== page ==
Rebecca Dawes lives in Kinross, Scotland on the family farm which comprises of beef, sheep and a little arable. The family moved to the farm in 2013 after selling their farm in England. This will be the 9th year that they have been involved in Open Farm Sunday only missing the year they moved! Away from the farm, Rebecca works for the Scottish Association of Young Farmers Clubs as their Communications and Rural Affairs Manager, and last year took on the role of Scottish Coordinator for Open Farm Sunday.
When asked to write this blog, it seemed a good opportunity to look back and review why we opened our farm and if our aspirations have changed. Charity support and community engagement is something very important to our family and on moving to a new farm, we discovered the local primary school was looking for funds to purchase books for the library. We quickly decided to organise a Lambing Day where visitors were encouraged to make a donation to the cause. Educating the general public has also been something close to our hearts, welcoming work experience students and local school groups for visits gives us a further opportunity to tell visitors what we do.
By the time of the Lambing Event, we had only been in the farm for six months so promotion was kept to the local village and other than the school’s cake and bring and buy stall, visitors just got to watch the lambing and chat to the farmer. Yet on the day, hundreds of people turned out hoping to spot a lamb being born and experience that ‘on-farm feeling’. This quickly became an annual event with the same purpose – to support local projects and showcase food and farming.
Fourteen years later and Open Farm Sunday was launched. Our event quickly moved from April to June incorporating further activities to educate the general public about the source of their food. The school ran farm related activities for children such as scarecrow building, a simple farmer question time allowed visitors to find out the facts behind farm life, local art and craft stalls sold their homemade goods and information stalls such as the Air Ambulance and British Wool Marketing Board helped raise awareness of these essential industry bodies. We made burgers and sausages from our own beef and pork and sold these as hot refreshments showcasing the food chain, low food miles and creating a little income to help cover the cost of the event. However, the materials offered free from LEAF (posters, leaflets, postcards, banners, road signs, etc) allowed us to keep these costs to the minimum.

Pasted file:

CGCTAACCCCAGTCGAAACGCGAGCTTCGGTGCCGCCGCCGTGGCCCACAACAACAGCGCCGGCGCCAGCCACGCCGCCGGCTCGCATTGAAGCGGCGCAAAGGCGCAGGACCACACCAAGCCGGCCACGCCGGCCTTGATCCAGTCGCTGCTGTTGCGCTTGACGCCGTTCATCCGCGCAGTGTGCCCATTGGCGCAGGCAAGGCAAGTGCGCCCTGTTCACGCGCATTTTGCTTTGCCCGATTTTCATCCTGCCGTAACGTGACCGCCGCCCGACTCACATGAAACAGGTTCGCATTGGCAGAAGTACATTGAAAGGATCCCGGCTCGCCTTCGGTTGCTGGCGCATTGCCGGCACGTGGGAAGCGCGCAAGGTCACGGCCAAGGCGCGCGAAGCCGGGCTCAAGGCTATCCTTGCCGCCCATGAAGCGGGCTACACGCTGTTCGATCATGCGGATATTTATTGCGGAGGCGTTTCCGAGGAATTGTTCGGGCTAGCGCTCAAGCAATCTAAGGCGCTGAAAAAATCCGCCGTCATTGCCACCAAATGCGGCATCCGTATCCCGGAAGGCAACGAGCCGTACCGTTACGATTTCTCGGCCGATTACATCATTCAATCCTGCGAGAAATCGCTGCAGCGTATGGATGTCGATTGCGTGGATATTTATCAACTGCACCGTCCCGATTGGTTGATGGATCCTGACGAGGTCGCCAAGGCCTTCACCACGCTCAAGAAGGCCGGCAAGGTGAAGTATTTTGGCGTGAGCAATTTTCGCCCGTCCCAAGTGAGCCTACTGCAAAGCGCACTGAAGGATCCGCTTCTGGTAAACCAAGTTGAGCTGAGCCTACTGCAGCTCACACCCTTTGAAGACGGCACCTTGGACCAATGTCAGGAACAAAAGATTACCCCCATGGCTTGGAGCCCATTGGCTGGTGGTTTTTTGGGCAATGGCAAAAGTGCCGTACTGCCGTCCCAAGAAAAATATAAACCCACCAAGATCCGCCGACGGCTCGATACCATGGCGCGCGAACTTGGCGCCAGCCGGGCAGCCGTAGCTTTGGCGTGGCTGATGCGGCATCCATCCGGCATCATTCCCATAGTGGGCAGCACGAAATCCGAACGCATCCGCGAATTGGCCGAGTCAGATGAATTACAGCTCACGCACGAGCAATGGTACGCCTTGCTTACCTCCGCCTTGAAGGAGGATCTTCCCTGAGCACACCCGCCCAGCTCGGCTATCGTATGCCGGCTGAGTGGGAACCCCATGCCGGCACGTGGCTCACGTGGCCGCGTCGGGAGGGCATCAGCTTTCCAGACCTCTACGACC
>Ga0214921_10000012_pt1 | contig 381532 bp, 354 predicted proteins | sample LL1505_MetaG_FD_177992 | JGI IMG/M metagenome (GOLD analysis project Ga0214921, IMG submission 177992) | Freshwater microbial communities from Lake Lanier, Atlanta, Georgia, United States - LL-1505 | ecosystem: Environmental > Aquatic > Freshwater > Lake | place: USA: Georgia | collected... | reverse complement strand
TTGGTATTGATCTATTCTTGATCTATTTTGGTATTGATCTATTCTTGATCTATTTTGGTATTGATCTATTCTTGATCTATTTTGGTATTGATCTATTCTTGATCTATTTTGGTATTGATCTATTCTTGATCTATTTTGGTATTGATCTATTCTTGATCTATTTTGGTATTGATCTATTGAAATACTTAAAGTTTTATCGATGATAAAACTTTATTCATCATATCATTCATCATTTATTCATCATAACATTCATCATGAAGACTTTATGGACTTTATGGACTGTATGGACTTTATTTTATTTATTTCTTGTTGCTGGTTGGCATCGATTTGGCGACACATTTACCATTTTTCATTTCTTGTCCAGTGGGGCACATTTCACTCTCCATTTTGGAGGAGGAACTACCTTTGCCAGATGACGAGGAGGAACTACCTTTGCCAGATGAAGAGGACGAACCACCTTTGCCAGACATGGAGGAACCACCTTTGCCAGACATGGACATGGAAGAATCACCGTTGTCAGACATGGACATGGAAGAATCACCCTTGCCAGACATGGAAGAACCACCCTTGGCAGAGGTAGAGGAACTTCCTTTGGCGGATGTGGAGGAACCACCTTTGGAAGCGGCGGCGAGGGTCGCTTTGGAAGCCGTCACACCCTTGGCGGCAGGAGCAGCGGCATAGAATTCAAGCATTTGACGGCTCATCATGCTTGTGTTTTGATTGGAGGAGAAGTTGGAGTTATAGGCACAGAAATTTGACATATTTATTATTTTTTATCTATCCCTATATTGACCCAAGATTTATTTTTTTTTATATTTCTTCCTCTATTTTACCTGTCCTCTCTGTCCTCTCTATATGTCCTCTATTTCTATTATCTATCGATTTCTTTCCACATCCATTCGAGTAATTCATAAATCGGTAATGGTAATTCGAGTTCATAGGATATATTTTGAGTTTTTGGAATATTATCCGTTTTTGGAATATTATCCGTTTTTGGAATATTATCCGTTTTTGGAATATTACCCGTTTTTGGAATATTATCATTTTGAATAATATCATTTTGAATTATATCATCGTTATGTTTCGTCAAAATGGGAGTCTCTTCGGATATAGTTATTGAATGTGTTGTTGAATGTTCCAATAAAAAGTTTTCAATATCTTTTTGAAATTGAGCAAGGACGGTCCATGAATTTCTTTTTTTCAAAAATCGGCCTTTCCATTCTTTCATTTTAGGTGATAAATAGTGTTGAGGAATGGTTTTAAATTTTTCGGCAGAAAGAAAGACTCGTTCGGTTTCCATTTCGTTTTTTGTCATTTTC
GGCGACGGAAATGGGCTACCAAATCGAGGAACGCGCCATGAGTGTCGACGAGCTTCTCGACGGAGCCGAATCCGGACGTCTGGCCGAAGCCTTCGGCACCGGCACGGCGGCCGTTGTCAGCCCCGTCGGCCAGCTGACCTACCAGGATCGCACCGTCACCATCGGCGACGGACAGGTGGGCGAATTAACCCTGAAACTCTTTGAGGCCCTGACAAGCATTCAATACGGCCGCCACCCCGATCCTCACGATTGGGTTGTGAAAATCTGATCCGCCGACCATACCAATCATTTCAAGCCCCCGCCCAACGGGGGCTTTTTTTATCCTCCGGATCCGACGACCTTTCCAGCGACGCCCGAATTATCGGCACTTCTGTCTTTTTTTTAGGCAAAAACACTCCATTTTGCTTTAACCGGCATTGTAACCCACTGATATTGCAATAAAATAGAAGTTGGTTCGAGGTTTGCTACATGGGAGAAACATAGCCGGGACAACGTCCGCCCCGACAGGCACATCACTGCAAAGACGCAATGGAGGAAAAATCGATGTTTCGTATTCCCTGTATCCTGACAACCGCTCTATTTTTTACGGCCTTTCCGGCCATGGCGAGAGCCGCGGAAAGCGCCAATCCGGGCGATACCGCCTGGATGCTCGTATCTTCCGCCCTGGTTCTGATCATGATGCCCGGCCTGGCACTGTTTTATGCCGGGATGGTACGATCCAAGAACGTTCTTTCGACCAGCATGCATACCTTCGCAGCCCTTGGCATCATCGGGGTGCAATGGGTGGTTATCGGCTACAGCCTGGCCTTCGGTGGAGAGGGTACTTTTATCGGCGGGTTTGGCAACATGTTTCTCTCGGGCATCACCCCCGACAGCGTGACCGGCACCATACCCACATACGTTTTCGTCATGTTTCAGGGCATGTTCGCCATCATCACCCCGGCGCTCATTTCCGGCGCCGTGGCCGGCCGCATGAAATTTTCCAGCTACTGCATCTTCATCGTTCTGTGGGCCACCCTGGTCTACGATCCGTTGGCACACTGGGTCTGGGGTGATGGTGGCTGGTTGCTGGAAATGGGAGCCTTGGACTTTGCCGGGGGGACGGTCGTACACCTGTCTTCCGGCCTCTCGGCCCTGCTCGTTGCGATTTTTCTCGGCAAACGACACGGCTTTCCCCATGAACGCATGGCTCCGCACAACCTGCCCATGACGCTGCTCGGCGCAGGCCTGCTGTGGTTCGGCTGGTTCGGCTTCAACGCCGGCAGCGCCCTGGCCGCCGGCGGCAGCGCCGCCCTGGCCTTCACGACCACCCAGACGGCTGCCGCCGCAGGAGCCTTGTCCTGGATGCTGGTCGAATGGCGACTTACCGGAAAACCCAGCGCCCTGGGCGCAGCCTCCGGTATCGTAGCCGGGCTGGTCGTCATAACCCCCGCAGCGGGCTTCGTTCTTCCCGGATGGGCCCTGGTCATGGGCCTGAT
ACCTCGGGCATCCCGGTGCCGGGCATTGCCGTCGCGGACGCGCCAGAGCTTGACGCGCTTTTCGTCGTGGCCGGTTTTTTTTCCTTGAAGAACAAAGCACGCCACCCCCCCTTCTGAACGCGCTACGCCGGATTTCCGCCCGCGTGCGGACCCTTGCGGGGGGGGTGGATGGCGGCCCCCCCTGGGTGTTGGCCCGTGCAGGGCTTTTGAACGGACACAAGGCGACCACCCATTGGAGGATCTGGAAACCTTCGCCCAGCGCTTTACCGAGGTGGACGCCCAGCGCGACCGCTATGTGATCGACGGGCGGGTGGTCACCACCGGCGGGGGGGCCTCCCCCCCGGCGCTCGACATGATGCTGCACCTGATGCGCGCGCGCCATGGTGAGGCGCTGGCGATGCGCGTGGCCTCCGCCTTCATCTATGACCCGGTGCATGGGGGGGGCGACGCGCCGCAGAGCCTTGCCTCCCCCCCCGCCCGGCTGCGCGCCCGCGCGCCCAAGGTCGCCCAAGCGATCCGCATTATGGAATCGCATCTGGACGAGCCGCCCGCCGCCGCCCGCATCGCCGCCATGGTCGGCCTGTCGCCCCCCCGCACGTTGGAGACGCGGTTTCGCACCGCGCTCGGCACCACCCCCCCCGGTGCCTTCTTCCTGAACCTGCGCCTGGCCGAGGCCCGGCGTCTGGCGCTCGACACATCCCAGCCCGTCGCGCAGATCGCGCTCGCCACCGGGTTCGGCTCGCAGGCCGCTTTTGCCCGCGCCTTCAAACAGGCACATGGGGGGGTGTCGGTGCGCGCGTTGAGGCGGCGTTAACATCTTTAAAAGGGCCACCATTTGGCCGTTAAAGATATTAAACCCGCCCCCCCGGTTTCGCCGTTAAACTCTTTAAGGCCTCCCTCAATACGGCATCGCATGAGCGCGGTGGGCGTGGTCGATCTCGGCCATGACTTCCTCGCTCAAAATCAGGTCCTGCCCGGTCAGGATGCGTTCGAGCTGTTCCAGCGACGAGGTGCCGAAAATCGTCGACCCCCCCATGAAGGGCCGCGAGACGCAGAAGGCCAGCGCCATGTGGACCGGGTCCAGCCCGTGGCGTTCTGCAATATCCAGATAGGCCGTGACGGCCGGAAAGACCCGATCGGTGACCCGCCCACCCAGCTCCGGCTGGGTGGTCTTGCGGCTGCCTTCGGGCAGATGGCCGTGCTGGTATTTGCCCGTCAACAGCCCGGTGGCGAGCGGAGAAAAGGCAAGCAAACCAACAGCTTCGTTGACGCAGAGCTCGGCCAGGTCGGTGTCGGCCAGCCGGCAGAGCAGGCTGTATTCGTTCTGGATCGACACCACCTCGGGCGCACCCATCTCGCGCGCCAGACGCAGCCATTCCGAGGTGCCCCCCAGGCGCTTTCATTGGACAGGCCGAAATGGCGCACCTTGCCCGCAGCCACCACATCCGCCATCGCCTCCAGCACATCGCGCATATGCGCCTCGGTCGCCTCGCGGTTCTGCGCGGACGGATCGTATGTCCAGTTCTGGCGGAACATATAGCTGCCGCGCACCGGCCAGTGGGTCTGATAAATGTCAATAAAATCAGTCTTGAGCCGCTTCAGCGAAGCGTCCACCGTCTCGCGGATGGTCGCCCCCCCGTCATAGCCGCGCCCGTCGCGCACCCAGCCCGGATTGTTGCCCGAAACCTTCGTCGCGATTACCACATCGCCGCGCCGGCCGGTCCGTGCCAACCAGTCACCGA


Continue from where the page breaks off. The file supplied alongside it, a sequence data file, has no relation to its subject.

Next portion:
Ten years on and a recent move to our new farm in Scotland – have our motives changed? ….No! So when we open our farm this year we will be doing so to:
- Raise money for our local charity
- Promote ‘buy local’ and ‘low food miles’
- Raise awareness for industry bodies who support agriculture
- Offer local producers the opportunity to sell their goods direct
- Allow visitors the opportunity to ask questions
- And….to provide families a day on the farm which for some will be their first time.
As farmers we sometimes forget that our everyday activities are exciting and fascinating to those experiencing it for the first time. One of the most rewarding aspects of Open Farm Sunday is seeing a child cuddle a chick or an adult hearing about the process of rearing a lamb – who best to educate the public, than us the farmers! So in this, the tenth year of Open Farm Sunday when there will be more awareness for the campaign, let’s encourage more farms to open their gates and shout about British Farming!
And remember….your event does not need to be big or long and there is plenty of support available from LEAF. If you are thinking about getting involved but still not 100% sure, get in touch with your Regional Coordinator or telephone LEAF, we are here to help!
Open Farm Sunday takes place on the 7th June 2015 and Open Farm School Days run throughout June. To find your nearest participating farm, please visit http://www.farmsunday.org